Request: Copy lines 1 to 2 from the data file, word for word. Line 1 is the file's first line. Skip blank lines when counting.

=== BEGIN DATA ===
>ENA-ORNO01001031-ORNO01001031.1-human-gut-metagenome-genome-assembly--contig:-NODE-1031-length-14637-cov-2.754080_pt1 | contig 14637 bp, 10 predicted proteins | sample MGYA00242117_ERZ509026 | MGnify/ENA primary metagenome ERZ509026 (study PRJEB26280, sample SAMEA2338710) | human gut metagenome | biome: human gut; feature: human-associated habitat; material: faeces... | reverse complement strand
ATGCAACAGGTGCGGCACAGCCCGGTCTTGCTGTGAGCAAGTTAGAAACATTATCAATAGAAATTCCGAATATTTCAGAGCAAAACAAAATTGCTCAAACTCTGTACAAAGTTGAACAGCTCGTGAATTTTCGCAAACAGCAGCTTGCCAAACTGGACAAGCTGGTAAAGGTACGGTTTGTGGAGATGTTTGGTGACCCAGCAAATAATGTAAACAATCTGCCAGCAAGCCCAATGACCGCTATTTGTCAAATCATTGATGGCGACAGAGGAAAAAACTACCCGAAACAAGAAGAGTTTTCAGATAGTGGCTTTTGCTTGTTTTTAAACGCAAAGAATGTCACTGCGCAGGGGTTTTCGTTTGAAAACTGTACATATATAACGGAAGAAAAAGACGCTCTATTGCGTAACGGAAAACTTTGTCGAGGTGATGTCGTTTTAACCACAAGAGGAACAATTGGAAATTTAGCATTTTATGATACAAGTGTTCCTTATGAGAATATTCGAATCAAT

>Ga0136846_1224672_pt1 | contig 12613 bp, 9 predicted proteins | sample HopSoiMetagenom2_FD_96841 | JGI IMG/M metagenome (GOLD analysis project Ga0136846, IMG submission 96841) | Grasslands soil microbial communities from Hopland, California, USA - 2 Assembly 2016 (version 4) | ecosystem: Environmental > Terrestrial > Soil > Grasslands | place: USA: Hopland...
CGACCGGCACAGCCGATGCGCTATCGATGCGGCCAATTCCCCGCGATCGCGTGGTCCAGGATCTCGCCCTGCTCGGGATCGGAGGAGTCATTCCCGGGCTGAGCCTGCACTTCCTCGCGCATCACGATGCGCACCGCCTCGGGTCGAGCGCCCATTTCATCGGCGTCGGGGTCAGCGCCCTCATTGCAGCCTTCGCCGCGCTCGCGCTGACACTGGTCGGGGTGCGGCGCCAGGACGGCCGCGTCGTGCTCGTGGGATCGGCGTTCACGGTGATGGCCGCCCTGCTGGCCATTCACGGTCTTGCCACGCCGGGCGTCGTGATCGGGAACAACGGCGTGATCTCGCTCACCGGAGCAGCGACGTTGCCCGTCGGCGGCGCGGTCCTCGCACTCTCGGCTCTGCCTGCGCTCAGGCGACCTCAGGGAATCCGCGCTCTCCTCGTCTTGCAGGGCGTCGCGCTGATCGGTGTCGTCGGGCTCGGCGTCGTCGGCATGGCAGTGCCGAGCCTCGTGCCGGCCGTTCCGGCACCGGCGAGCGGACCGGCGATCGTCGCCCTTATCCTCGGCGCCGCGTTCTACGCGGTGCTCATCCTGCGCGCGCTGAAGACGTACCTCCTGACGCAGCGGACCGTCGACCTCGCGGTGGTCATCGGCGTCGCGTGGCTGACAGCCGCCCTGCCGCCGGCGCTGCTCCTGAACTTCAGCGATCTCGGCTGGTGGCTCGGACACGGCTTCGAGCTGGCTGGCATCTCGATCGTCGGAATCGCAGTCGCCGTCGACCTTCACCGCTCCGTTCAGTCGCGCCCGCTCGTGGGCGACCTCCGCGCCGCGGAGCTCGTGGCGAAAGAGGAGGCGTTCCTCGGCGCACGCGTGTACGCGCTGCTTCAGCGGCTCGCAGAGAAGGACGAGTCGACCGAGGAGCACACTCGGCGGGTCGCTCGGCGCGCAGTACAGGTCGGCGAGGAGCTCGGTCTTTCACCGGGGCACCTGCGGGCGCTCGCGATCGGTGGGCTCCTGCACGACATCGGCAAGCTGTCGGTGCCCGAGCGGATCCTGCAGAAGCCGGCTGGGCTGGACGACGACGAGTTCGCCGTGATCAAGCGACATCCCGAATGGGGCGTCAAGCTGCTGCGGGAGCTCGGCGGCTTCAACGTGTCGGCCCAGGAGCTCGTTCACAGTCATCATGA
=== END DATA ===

>ENA-ORNO01001031-ORNO01001031.1-human-gut-metagenome-genome-assembly--contig:-NODE-1031-length-14637-cov-2.754080_pt1 | contig 14637 bp, 10 predicted proteins | sample MGYA00242117_ERZ509026 | MGnify/ENA primary metagenome ERZ509026 (study PRJEB26280, sample SAMEA2338710) | human gut metagenome | biome: human gut; feature: human-associated habitat; material: faeces... | reverse complement strand
ATGCAACAGGTGCGGCACAGCCCGGTCTTGCTGTGAGCAAGTTAGAAACATTATCAATAGAAATTCCGAATATTTCAGAGCAAAACAAAATTGCTCAAACTCTGTACAAAGTTGAACAGCTCGTGAATTTTCGCAAACAGCAGCTTGCCAAACTGGACAAGCTGGTAAAGGTACGGTTTGTGGAGATGTTTGGTGACCCAGCAAATAATGTAAACAATCTGCCAGCAAGCCCAATGACCGCTATTTGTCAAATCATTGATGGCGACAGAGGAAAAAACTACCCGAAACAAGAAGAGTTTTCAGATAGTGGCTTTTGCTTGTTTTTAAACGCAAAGAATGTCACTGCGCAGGGGTTTTCGTTTGAAAACTGTACATATATAACGGAAGAAAAAGACGCTCTATTGCGTAACGGAAAACTTTGTCGAGGTGATGTCGTTTTAACCACAAGAGGAACAATTGGAAATTTAGCATTTTATGATACAAGTGTTCCTTATGAGAATATTCGAATCAAT